Office Tabs is an add in that lets your Office application display multiple documents in separate tabs in a single window. No longer will you have to move document windows around, resizing them and trying to keep them all visible at once. It's easy to jump back and forth between documents, spreadsheets, or PowerPoint presentations by just clicking on the appropriate tab. In addition, it adds a bunch of other functionality, like a menu choice to save all open files at once, rather than requiring you to visit each individual document and save them one at a time, as well as choices that let you rename your documents on the fly.

Office Tabs is compatible with just about every flavor of Office from Office 2003 onward. Unfortunately, it's a Windows-only application, so Mac Office users will have to labor on without it.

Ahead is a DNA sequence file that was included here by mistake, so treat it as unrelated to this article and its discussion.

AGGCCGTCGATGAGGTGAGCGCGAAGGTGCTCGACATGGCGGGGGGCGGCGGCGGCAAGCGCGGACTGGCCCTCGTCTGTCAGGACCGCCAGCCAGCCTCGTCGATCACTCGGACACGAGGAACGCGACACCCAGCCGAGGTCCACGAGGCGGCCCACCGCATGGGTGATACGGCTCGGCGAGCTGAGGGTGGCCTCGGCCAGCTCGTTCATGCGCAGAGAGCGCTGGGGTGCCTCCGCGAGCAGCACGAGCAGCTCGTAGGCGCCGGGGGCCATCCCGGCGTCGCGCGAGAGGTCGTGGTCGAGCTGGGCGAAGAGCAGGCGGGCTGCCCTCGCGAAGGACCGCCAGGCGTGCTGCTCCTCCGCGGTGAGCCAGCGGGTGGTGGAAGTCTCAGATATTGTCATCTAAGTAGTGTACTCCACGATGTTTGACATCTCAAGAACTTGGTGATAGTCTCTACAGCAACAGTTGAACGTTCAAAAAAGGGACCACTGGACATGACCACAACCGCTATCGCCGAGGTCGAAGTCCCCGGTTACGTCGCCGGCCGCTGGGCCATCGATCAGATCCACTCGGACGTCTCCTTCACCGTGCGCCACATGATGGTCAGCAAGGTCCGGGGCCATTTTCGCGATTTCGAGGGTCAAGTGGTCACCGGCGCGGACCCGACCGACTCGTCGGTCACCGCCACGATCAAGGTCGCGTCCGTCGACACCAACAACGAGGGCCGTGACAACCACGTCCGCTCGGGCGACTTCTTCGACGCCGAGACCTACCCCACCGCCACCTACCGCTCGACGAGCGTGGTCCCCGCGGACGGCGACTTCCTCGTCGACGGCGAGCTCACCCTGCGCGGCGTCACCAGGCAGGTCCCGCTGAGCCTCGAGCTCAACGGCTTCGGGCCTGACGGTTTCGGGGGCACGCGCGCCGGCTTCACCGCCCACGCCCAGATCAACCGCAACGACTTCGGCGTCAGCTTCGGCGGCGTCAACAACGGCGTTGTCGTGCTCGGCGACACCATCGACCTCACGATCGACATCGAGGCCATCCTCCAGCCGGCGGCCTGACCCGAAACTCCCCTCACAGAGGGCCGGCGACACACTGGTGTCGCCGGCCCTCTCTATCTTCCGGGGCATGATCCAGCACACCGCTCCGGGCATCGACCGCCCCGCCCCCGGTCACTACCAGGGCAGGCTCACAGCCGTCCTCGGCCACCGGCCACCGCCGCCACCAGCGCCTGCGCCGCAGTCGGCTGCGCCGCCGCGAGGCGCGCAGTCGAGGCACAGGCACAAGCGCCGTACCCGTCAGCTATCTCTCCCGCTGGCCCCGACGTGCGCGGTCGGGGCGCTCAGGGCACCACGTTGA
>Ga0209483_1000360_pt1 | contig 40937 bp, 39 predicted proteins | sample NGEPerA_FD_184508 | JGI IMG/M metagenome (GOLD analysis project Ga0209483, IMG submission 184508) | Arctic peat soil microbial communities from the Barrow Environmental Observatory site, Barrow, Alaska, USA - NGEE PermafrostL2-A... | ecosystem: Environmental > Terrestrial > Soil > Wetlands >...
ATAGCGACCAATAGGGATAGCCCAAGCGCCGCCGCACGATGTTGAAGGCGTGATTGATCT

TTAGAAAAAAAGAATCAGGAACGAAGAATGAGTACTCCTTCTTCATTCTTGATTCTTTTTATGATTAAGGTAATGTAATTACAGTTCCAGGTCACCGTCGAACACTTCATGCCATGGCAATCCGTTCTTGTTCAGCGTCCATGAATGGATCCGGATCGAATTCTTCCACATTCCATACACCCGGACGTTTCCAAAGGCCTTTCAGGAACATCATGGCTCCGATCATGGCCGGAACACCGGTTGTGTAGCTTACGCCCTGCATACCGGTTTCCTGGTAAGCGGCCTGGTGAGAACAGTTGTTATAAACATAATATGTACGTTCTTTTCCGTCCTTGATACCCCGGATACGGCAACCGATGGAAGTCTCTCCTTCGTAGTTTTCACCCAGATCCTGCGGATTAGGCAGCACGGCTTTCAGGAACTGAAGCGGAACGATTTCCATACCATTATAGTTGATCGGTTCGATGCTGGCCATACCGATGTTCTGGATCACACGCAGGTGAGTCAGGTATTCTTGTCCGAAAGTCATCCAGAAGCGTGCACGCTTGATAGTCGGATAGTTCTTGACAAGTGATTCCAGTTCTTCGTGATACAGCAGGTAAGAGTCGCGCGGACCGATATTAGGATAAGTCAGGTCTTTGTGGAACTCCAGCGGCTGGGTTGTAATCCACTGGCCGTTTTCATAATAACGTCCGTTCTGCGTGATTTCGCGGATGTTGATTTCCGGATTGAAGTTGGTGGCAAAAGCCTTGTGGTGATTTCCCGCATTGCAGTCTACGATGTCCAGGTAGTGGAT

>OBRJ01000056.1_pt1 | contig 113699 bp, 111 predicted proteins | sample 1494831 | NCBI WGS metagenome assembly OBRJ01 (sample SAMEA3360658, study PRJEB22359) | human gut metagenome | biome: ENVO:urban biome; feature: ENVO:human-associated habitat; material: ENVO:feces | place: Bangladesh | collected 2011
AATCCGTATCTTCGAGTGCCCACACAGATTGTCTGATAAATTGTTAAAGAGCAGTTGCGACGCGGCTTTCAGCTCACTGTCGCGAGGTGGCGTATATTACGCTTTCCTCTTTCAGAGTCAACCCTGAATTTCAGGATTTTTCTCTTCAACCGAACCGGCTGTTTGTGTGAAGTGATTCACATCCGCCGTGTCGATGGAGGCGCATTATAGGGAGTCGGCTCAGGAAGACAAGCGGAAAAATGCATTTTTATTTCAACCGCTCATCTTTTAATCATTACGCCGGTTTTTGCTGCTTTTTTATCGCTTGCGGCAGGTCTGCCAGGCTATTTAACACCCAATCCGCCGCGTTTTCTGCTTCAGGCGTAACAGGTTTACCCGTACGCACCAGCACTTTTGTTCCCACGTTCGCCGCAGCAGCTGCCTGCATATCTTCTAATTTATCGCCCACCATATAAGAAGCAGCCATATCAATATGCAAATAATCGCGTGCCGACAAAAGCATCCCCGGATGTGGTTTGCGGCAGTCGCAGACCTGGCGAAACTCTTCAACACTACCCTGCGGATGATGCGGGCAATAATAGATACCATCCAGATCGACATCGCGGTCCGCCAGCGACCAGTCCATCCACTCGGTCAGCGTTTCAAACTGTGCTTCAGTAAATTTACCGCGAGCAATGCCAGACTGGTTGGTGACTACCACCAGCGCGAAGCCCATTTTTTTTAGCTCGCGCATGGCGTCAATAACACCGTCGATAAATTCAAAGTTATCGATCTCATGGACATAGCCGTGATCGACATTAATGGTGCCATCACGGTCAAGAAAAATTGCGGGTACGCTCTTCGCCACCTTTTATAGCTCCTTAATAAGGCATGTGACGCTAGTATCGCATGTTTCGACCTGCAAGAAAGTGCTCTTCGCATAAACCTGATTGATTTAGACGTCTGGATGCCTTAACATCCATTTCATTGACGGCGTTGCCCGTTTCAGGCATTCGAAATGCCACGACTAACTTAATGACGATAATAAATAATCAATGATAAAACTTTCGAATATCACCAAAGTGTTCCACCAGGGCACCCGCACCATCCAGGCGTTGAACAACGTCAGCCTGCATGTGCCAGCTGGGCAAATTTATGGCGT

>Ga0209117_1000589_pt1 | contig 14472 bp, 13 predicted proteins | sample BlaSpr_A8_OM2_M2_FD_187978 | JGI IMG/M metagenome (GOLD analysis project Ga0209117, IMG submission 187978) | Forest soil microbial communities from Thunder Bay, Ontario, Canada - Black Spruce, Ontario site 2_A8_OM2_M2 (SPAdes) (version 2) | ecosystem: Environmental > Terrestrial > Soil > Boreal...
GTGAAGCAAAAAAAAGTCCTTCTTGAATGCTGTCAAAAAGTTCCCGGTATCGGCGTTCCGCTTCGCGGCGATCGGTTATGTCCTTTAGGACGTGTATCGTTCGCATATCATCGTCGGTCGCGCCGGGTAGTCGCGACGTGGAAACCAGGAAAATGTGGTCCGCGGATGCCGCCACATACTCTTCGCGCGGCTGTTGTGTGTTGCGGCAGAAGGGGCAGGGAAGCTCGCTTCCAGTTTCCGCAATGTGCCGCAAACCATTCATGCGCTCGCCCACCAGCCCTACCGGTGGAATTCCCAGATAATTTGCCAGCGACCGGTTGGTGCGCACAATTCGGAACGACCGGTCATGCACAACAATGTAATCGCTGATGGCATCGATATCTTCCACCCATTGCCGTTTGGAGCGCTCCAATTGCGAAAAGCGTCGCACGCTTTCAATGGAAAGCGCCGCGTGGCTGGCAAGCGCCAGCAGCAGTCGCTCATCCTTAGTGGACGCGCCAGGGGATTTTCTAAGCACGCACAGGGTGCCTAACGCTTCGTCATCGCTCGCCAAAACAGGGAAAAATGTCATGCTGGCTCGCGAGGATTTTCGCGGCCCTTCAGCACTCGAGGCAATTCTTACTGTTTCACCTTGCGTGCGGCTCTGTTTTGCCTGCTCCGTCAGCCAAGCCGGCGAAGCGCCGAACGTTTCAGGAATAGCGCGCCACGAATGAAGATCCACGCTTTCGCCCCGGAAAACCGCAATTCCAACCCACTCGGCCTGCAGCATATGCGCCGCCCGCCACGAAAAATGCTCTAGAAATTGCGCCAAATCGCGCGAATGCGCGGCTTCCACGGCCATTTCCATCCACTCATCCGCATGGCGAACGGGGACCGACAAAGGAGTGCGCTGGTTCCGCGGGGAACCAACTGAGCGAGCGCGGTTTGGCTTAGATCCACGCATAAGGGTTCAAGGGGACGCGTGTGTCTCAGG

Download Office Tabs

Simple application launcher

Saturday, June 4th, 2011

runs on Windows
screenshot of MadAppLauncher

How do you keep track of all those applications you've got loaded on your system? Even with Start menus, hotkey shortcuts, and all kinds of other schemes, it's easy to just get totally lost when trying to find that app you really need to use. MadAppLauncher might be a pain-free solution to your problem.

With MadAppLauncher, it's easy to configure the apps you want it to control: you just drag and drop files and folders into its window. It organizes programs into groups, with each group including dozens of individual apps. Groups and individual programs are each assigned a hotkey on your keyboard. When you want to fire up a particular application, all you need to do is bring up the MadAppLauncher window, type that keystroke to pick the group and choose the application, and you're off and running.

MadAppLauncher is a Windows application. It runs under WinXP, Vista, and 7.

Download MadAppLauncher

Qlock world clock